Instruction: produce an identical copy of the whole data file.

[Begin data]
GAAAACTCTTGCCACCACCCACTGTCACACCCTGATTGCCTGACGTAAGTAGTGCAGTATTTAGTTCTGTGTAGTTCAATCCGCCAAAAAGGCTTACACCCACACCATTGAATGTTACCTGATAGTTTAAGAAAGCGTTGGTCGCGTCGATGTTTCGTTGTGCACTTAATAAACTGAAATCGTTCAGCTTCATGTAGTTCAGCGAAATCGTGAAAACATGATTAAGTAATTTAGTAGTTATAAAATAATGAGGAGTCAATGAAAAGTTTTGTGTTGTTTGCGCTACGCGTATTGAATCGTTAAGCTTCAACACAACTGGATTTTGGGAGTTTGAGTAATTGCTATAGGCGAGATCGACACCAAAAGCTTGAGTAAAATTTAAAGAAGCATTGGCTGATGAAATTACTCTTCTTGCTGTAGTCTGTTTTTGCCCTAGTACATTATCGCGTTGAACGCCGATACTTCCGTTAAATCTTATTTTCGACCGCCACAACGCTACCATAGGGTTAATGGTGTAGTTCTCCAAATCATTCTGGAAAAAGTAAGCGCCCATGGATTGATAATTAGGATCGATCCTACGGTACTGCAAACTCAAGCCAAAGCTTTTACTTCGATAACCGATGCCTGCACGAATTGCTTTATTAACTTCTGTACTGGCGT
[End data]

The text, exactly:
GAAAACTCTTGCCACCACCCACTGTCACACCCTGATTGCCTGACGTAAGTAGTGCAGTATTTAGTTCTGTGTAGTTCAATCCGCCAAAAAGGCTTACACCCACACCATTGAATGTTACCTGATAGTTTAAGAAAGCGTTGGTCGCGTCGATGTTTCGTTGTGCACTTAATAAACTGAAATCGTTCAGCTTCATGTAGTTCAGCGAAATCGTGAAAACATGATTAAGTAATTTAGTAGTTATAAAATAATGAGGAGTCAATGAAAAGTTTTGTGTTGTTTGCGCTACGCGTATTGAATCGTTAAGCTTCAACACAACTGGATTTTGGGAGTTTGAGTAATTGCTATAGGCGAGATCGACACCAAAAGCTTGAGTAAAATTTAAAGAAGCATTGGCTGATGAAATTACTCTTCTTGCTGTAGTCTGTTTTTGCCCTAGTACATTATCGCGTTGAACGCCGATACTTCCGTTAAATCTTATTTTCGACCGCCACAACGCTACCATAGGGTTAATGGTGTAGTTCTCCAAATCATTCTGGAAAAAGTAAGCGCCCATGGATTGATAATTAGGATCGATCCTACGGTACTGCAAACTCAAGCCAAAGCTTTTACTTCGATAACCGATGCCTGCACGAATTGCTTTATTAACTTCTGTACTGGCGT